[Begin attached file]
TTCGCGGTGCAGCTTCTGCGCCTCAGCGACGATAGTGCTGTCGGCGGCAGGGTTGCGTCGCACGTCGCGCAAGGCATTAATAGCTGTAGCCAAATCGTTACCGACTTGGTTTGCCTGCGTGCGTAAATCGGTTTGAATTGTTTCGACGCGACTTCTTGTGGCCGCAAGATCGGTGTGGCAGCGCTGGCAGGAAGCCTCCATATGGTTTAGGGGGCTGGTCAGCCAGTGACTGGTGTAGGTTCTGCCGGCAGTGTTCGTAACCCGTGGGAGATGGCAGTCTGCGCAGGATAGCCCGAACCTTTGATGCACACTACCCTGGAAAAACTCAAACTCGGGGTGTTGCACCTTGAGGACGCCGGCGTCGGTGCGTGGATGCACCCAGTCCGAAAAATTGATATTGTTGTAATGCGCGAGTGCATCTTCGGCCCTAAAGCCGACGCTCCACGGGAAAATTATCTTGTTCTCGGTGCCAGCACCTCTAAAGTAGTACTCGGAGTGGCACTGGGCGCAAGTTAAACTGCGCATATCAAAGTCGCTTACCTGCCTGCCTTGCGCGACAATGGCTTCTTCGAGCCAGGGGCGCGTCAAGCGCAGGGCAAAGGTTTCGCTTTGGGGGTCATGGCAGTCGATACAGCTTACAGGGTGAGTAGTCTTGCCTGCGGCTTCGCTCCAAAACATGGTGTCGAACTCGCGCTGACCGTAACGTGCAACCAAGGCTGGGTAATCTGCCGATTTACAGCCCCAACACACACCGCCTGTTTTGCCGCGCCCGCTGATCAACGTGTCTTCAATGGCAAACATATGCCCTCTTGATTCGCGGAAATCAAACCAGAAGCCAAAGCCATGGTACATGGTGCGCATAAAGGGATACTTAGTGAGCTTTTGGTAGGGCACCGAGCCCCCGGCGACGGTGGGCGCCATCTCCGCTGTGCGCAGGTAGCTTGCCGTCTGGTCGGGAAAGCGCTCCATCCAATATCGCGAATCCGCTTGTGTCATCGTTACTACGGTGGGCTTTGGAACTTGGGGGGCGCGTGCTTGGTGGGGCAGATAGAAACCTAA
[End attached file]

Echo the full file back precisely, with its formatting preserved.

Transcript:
TTCGCGGTGCAGCTTCTGCGCCTCAGCGACGATAGTGCTGTCGGCGGCAGGGTTGCGTCGCACGTCGCGCAAGGCATTAATAGCTGTAGCCAAATCGTTACCGACTTGGTTTGCCTGCGTGCGTAAATCGGTTTGAATTGTTTCGACGCGACTTCTTGTGGCCGCAAGATCGGTGTGGCAGCGCTGGCAGGAAGCCTCCATATGGTTTAGGGGGCTGGTCAGCCAGTGACTGGTGTAGGTTCTGCCGGCAGTGTTCGTAACCCGTGGGAGATGGCAGTCTGCGCAGGATAGCCCGAACCTTTGATGCACACTACCCTGGAAAAACTCAAACTCGGGGTGTTGCACCTTGAGGACGCCGGCGTCGGTGCGTGGATGCACCCAGTCCGAAAAATTGATATTGTTGTAATGCGCGAGTGCATCTTCGGCCCTAAAGCCGACGCTCCACGGGAAAATTATCTTGTTCTCGGTGCCAGCACCTCTAAAGTAGTACTCGGAGTGGCACTGGGCGCAAGTTAAACTGCGCATATCAAAGTCGCTTACCTGCCTGCCTTGCGCGACAATGGCTTCTTCGAGCCAGGGGCGCGTCAAGCGCAGGGCAAAGGTTTCGCTTTGGGGGTCATGGCAGTCGATACAGCTTACAGGGTGAGTAGTCTTGCCTGCGGCTTCGCTCCAAAACATGGTGTCGAACTCGCGCTGACCGTAACGTGCAACCAAGGCTGGGTAATCTGCCGATTTACAGCCCCAACACACACCGCCTGTTTTGCCGCGCCCGCTGATCAACGTGTCTTCAATGGCAAACATATGCCCTCTTGATTCGCGGAAATCAAACCAGAAGCCAAAGCCATGGTACATGGTGCGCATAAAGGGATACTTAGTGAGCTTTTGGTAGGGCACCGAGCCCCCGGCGACGGTGGGCGCCATCTCCGCTGTGCGCAGGTAGCTTGCCGTCTGGTCGGGAAAGCGCTCCATCCAATATCGCGAATCCGCTTGTGTCATCGTTACTACGGTGGGCTTTGGAACTTGGGGGGCGCGTGCTTGGTGGGGCAGATAGAAACCTAA